Home > Statewide > Toks Omishakin, Transportation Sec. Nominee, Moves Up to Cabinet Level

Toks Omishakin, Transportation Sec. Nominee, Moves Up to Cabinet Level

Antonio Ray Harvey | California Black Media

In February, Gov. Gavin Newsom appointed Adetokunbo “Toks” Omishakin Secretary of the California State Transportation Agency (CalSTA).

Omishakin, 44, makes history as the first African American to serve in that cabinet-level position responsible for overseeing all state agencies that regulate and support transportation and administer services related to the sector.

“@CAgovernor want to express gratitude for new appt to Cabinet Secretary @CA_Trans_Agency,” Omishaken thanked the Governor in a Twitter post after his nomination was announced in February.

“Looking fwd to continued #partnership and realizing shared vision to implement initiatives with #Equity #Climate #Safety focus, for CA’s transportation system, now and in future. #CAForAll,” Omishakin’s tweet continued.

In California state government’s chain of command, Omishakin’s role as Secretary is a step up from his last role: Director of California Department of Transportation (CalTrans).

Gov. Newsom appointed him to lead CalTrans in September 2019.

Earlier this month, Omishakin’s wife and two children joined him as he took the oath of office in Sacramento to begin serving in the governor’s cabinet.

At the swearing in ceremony Gov. Newsom said Omishakin brings experience and vision to the role.

“As head of the largest and most complex transportation system in the nation, I’m confident that he’ll continue to bring his forward-thinking leadership and dedication to serving the people of California,” Newsom stated “(Omishakin will) advance our ongoing work to build safer, healthier, and more sustainable communities that serve all Californians.”

The same day Omishakin took the oath of office, Gov. Newsom swore in Amy Tong, 48, to succeed his African American Secretary of California Government Operations Agency (GovOps) Yolanda Richardson.

Richardson resigned from the role in February, citing personal reasons. That same week California’s first African American Surgeon General Nadine Burke-Harris also resigned “to focus on her family.”

Tong previously served as Director of the California Office of Digital Innovation. Before that, she was Director of the California Department of Technology.

“A veteran of state service, Director Tong’s deep experience in the public sector and leadership in the technology field have helped guide key efforts to make government more efficient and effective, including our work to bridge the digital divide and help state agencies navigate complex challenges during the pandemic,” Newsom said, pointing out Tong’s past accomplishments.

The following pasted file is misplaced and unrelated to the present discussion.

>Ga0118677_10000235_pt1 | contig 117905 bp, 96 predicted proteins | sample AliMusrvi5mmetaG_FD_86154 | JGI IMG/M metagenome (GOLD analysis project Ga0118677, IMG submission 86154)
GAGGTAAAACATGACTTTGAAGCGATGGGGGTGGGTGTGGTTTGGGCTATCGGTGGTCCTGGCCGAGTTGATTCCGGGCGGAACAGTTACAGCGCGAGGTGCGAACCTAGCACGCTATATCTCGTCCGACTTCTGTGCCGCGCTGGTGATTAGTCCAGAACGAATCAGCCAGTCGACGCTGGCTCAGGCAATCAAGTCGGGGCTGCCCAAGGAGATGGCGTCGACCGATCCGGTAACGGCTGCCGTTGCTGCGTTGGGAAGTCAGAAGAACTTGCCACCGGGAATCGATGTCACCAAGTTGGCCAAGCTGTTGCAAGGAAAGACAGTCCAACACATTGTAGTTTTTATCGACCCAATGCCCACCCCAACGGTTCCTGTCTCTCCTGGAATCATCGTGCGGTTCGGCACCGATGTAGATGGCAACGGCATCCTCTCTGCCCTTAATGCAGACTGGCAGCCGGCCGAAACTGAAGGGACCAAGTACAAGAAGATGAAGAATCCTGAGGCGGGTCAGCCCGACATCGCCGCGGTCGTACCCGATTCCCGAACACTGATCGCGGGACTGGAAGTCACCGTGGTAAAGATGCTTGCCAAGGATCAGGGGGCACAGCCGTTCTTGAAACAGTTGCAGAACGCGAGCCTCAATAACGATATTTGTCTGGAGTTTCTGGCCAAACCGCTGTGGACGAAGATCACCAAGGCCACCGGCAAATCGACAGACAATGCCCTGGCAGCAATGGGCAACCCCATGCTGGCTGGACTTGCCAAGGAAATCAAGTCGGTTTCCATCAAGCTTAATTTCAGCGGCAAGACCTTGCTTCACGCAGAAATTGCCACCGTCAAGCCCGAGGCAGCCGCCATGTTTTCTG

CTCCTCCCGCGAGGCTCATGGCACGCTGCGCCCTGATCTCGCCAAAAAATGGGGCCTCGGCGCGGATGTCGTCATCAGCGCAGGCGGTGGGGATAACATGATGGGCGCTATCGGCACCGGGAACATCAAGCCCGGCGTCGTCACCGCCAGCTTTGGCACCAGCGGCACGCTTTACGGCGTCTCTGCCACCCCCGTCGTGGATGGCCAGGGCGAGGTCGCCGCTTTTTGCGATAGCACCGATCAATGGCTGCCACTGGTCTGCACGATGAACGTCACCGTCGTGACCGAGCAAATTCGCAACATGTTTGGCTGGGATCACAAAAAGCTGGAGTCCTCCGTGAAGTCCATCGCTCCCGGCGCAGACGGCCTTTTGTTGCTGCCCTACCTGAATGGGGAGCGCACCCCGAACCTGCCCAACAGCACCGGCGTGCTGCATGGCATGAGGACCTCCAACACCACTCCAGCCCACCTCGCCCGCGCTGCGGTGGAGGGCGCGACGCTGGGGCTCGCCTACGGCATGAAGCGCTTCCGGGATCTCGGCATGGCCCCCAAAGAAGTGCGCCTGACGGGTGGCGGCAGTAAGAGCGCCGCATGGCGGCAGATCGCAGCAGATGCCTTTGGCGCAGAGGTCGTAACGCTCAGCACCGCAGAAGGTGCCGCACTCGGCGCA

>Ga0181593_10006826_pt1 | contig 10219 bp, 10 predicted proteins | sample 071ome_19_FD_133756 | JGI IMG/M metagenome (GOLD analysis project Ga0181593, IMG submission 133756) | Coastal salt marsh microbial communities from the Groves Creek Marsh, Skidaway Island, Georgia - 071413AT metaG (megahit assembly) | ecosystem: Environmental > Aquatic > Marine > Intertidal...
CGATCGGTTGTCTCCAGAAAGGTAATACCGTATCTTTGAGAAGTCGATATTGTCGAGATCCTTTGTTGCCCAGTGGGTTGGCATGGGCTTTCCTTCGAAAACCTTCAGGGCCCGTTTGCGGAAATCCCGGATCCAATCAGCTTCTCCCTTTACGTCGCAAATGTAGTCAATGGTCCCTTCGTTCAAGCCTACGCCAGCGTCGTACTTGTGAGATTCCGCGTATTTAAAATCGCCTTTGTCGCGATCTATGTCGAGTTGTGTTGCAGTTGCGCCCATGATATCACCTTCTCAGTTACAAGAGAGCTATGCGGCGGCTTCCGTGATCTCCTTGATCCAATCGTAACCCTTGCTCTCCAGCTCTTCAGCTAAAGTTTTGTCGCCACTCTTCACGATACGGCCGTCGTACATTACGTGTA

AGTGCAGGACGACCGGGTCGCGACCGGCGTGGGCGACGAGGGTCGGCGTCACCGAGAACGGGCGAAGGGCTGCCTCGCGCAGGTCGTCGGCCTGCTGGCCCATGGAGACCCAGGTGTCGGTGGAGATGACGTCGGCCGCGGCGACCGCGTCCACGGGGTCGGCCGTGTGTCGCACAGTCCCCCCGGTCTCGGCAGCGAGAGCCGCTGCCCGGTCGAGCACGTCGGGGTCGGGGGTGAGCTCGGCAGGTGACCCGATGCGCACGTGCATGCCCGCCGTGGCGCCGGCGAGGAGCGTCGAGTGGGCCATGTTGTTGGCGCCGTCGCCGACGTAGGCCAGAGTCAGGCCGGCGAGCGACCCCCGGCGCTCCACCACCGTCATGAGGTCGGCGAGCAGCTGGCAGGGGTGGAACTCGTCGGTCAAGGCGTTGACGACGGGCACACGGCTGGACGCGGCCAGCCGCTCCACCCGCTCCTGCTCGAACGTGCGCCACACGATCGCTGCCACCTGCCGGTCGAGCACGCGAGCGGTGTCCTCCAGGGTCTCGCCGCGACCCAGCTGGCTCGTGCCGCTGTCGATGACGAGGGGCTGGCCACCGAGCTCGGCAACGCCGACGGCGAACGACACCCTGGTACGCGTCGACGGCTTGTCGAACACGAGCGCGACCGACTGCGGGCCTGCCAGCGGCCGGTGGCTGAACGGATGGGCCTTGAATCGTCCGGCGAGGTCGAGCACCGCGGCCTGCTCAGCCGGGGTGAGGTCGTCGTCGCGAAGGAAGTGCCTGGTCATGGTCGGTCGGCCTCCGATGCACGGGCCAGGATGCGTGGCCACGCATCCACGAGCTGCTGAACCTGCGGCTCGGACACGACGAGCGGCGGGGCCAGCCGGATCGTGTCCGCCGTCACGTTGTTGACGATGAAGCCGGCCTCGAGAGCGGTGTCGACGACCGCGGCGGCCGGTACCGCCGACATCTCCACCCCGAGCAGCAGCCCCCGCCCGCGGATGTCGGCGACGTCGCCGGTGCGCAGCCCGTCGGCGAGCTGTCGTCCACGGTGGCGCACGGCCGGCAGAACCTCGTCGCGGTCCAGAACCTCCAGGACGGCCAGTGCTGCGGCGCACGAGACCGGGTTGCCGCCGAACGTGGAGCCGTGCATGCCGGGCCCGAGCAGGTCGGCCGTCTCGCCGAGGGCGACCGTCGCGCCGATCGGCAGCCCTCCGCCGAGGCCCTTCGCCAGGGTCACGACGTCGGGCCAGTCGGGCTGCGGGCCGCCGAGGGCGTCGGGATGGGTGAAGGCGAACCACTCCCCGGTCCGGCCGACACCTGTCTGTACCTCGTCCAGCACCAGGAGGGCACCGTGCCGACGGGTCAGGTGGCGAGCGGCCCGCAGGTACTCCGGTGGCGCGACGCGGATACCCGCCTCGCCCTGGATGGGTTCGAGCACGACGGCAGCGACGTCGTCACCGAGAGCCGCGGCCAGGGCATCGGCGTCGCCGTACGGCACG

In his role as CalSTA Secretary, Omishakin will oversee Caltrans, the Department of Motor Vehicles, the California Highway Patrol, the High-Speed Rail Authority, among other agencies and transportation-focused committees.

He is assuming the position after President Joe Biden signed a $1.2 trillion federal infrastructure bill into law last year. The legislation will direct billions of dollars into the state for wildfire preparation, public transit projects, bridge and road repair, and broadband internet.

California will receive $25 billion from the federal government for highways under the Reconnecting Communities Initiative. The program was created to undo some of the effects of the economic and social disruption caused by highway construction through a number of majority Black communities under the Federal Aid Highway Act of 1956.

The U.S. Transportation Department estimates that, between 1957 and 1977, nearly 480,000 households across the country were forced out of their homes to accommodate the highway construction, which started under President Dwight D. Eisenhower’s administration. Some of those highway projects entrenched segregation by isolating some of those majority-Black communities and cutting off their access to resources.

In an April 2021 interview with California Black Media, Omishakin said CalTrans needs to “engage more” with Black and Brown communities.

“We need to reach out more to people and businesses to let them know what opportunities exist,” he said.

The position of Secretary of the California State Transportation requires Senate confirmation, and the compensation is $227,178 annually.

Omishakin, born in Knoxville, Tenn., is registered without a political party preference.

Omishakin earned a Master of Arts degree in Urban and Regional Planning from Jackson State University, a Historical Black University and College (HBCU) in Mississippi. He is completing a doctorate degree in Engineering Management at the University of Tennessee.

From 2011 to 2019, Omishakin was Deputy Commissioner for Environment and Planning at the Tennessee Department of Transportation.

In August 2020, Omishakin opened the CalTrans Office of Race and Equity (CORE), which works closely with the Office of Civil Rights to combine equity initiatives. The office hosts a virtual business summit to support small business owners.

“Omishakin has implemented innovative strategies to create a more equitable, world-class transportation network for all users while improving the safety and livability of neighborhoods across the state. Under his leadership, Caltrans has worked to accelerate more than 100 roadway projects during the pandemic, adjusted operations to help keep goods moving amid supply chain challenges and spearheaded the transformative Clean California program that is revitalizing public spaces across California,” said Newsom.

Inland Valley News coverage of local news in San Bernardino and Riverside Counties is supported by the Ethnic Media Sustainability Initiative, a program created by California Black Media and Ethnic Media Services to support minority-owned-and-operated community newspapers across California.

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